• KGS/USD = 0.01126 0%
  • KZT/USD = 0.00225 0%
  • TJS/USD = 0.09196 0.77%
  • UZS/USD = 0.00008 0%
  • KGS/USD = 0.01126 0%
  • KZT/USD = 0.00225 0%
  • TJS/USD = 0.09196 0.77%
  • UZS/USD = 0.00008 0%
  • KGS/USD = 0.01126 0%
  • KZT/USD = 0.00225 0%
  • TJS/USD = 0.09196 0.77%
  • UZS/USD = 0.00008 0%
  • KGS/USD = 0.01126 0%
  • KZT/USD = 0.00225 0%
  • TJS/USD = 0.09196 0.77%
  • UZS/USD = 0.00008 0%
  • KGS/USD = 0.01126 0%
  • KZT/USD = 0.00225 0%
  • TJS/USD = 0.09196 0.77%
  • UZS/USD = 0.00008 0%
  • KGS/USD = 0.01126 0%
  • KZT/USD = 0.00225 0%
  • TJS/USD = 0.09196 0.77%
  • UZS/USD = 0.00008 0%
  • KGS/USD = 0.01126 0%
  • KZT/USD = 0.00225 0%
  • TJS/USD = 0.09196 0.77%
  • UZS/USD = 0.00008 0%
  • KGS/USD = 0.01126 0%
  • KZT/USD = 0.00225 0%
  • TJS/USD = 0.09196 0.77%
  • UZS/USD = 0.00008 0%

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World Bank Boosts Kyrgyzstan’s Agricultural Productivity and Climate Resilience

The World Bank has announced funding of $30 million to help boost the productivity and climate resilience of Kyrgyzstan’s dairy and horticulture agri-food clusters. The project will be complemented by a $5 million grant from the Global Agriculture and Food Security Program. “Recognizing agriculture as a cornerstone of the Kyrgyz Republic's economy, the World Bank prioritizes the sector alongside energy and water in its new 2024-2028 Country Partnership Framework. The new project marks the beginning of a series of initiatives designed to support the Cabinet of Ministers' vision for a modernized, competitive, and climate-resilient agricultural sector," reported Tatiana Proskuryakova, World Bank Regional Director for Central Asia. Running until 2029, the initiative will help producers, processors, and other value chain participants to improve the quality and volume of their produce, access to markets through investment loans, training and capacity building, seed system enhancement, breeding, and information management. It will also focus on enhancing climate adaptation and mitigation through the promotion of climate-smart technologies as well as the employment of digital technology for accessing market information. The project will directly support 8,000 beneficiaries including individual farmers and producers, producer groups, small and medium processors, and other value chain participants in the agri-food clusters of dairy and horticulture. Indirect beneficiaries, numbering 20,000, will comprise farming communities and households of loan and training recipients, in addition to members of broader rural communities who will be afforded better jobs and opportunities to generate income.

World Bank Supports Economic Reforms in Kazakhstan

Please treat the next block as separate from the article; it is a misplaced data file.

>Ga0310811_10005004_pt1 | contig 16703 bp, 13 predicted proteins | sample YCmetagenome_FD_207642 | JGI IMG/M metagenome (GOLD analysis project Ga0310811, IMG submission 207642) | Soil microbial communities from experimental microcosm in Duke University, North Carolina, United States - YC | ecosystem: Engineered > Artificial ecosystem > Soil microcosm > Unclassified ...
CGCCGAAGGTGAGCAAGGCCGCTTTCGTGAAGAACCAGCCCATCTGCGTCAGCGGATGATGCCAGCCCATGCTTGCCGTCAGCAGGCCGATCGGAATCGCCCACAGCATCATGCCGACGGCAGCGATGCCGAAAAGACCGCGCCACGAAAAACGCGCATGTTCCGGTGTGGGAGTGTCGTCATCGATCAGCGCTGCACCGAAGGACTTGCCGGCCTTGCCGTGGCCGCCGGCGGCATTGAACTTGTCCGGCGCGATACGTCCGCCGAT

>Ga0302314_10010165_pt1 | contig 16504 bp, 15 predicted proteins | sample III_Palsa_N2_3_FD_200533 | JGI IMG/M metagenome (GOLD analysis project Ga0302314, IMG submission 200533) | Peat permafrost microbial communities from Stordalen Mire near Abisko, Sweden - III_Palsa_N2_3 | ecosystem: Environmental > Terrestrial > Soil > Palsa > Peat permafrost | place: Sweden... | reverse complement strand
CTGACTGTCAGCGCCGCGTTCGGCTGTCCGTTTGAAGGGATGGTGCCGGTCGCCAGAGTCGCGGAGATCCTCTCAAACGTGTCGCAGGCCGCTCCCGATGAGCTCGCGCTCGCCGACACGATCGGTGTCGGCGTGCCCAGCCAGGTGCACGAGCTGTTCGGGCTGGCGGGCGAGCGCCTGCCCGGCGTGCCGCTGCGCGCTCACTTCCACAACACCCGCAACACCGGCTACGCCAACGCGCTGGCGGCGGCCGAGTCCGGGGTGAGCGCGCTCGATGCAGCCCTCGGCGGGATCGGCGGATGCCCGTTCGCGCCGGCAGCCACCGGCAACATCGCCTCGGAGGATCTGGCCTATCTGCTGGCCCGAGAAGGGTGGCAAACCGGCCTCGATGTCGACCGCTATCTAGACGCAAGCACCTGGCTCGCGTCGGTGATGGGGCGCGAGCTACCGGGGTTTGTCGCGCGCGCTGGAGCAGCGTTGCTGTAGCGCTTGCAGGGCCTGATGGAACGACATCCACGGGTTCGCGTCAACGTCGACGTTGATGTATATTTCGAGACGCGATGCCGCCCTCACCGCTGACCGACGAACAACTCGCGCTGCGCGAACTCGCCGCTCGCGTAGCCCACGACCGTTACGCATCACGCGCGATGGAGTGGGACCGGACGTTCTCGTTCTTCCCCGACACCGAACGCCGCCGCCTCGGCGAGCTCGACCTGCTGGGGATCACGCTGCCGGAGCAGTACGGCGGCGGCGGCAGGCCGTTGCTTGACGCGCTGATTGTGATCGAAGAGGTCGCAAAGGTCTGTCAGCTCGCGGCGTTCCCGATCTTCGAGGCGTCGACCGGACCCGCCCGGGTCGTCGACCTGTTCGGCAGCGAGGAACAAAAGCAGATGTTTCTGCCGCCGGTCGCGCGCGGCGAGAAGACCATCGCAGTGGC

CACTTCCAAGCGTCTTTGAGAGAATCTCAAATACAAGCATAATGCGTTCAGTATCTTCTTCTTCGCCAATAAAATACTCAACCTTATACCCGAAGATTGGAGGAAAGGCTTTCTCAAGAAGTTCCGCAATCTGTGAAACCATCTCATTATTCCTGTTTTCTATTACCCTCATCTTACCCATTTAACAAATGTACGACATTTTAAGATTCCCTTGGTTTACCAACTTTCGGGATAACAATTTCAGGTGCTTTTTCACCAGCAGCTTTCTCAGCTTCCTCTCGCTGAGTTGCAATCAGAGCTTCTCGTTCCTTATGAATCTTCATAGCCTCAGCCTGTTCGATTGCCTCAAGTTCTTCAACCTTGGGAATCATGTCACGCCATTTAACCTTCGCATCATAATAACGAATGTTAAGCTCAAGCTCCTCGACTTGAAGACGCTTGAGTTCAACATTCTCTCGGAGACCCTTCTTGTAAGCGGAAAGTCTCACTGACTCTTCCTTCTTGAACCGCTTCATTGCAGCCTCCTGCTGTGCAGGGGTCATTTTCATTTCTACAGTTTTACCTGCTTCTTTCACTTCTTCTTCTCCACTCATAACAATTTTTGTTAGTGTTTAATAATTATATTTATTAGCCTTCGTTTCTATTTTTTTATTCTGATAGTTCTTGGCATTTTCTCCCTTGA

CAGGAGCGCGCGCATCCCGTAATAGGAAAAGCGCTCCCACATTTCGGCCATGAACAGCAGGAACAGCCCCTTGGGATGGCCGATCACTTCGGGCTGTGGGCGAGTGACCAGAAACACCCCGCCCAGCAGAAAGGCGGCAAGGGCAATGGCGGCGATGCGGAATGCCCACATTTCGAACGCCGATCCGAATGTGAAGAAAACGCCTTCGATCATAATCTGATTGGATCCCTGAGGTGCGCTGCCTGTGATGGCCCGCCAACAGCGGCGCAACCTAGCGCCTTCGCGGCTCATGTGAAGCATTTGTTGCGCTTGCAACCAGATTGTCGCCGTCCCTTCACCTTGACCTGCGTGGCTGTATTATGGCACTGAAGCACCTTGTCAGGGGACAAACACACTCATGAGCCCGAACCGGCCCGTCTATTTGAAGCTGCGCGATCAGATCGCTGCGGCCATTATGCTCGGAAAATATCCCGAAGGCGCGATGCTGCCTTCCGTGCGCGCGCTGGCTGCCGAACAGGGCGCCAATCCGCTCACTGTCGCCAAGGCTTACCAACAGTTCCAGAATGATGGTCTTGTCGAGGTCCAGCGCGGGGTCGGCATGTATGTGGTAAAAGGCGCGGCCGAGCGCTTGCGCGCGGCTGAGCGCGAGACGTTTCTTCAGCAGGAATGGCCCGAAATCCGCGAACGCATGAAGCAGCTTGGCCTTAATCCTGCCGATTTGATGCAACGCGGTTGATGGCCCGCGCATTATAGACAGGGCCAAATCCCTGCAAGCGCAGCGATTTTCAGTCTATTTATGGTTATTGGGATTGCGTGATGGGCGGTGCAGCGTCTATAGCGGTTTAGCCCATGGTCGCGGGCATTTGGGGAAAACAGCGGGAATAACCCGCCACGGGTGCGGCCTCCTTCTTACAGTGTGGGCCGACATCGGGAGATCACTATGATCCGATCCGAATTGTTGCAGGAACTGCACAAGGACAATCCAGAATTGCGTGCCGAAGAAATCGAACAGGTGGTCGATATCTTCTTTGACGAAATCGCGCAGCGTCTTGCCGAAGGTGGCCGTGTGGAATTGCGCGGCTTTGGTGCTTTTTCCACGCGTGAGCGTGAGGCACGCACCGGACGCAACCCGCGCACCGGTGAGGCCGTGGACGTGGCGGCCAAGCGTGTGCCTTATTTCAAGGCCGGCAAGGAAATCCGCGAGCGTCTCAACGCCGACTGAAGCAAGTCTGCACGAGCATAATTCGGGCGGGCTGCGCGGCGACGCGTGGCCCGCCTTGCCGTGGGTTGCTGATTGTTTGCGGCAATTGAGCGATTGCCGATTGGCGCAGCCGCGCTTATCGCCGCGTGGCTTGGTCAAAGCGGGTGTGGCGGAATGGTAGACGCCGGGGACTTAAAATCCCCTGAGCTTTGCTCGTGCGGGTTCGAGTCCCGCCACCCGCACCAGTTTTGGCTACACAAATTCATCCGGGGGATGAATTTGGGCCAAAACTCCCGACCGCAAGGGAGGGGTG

Approval was granted on March 14th for the loan of $600 million to Kazakhstan by the World Bank’s Board of Executive Directors. The loan will be used to implement the first phase of a series of reforms aimed to promote sustainable growth in the country and support Kazakhstan's transition to a more competitive, greener, and inclusive economy. As a carbon-intensive economy, Kazakhstan has ambitions to scale-up action on tackling climate change and reduce reliance on the extraction of natural resources. The reforms aim to increase renewable energy generation, gradually phase out fossil fuel subsidies, improve energy efficiency, and protect poor and vulnerable households. These measures are integral to Kazakhstan’s Nationally Determined Contributions, which are committed to reducing harmful emissions by 25 percent by 2030. “This new partnership with the Government of Kazakhstan supports tangible measures to advance a low-emissions development strategy as part of the global fight against climate change,” said Andrei Mikhnev, World Bank Country Manager for Kazakhstan. Funding provided by the World Bank, with a low-cost and long-term repayment option, will support the government’s reforms in the following areas: In developing greener and more efficient energy, the program implements key recommendations by the Country Climate and Development Report (CCDR) to support the reduction of Kazakhstan’s carbon footprint and contribute to global efforts to combat climate change. In developing more competitive digital and financial markets and promoting transparent procurement practices, the program aims to enable more firms to provide digital services, develop safeguards essential for a digital economy, allocate credit to support productivity and increase transparency in procurement practices. In targeting the poor and supporting regional development, reforms aim to strengthen the social protection system and enhance regional development, as part of broader efforts to enhance inclusion and provide greater opportunities nationwide.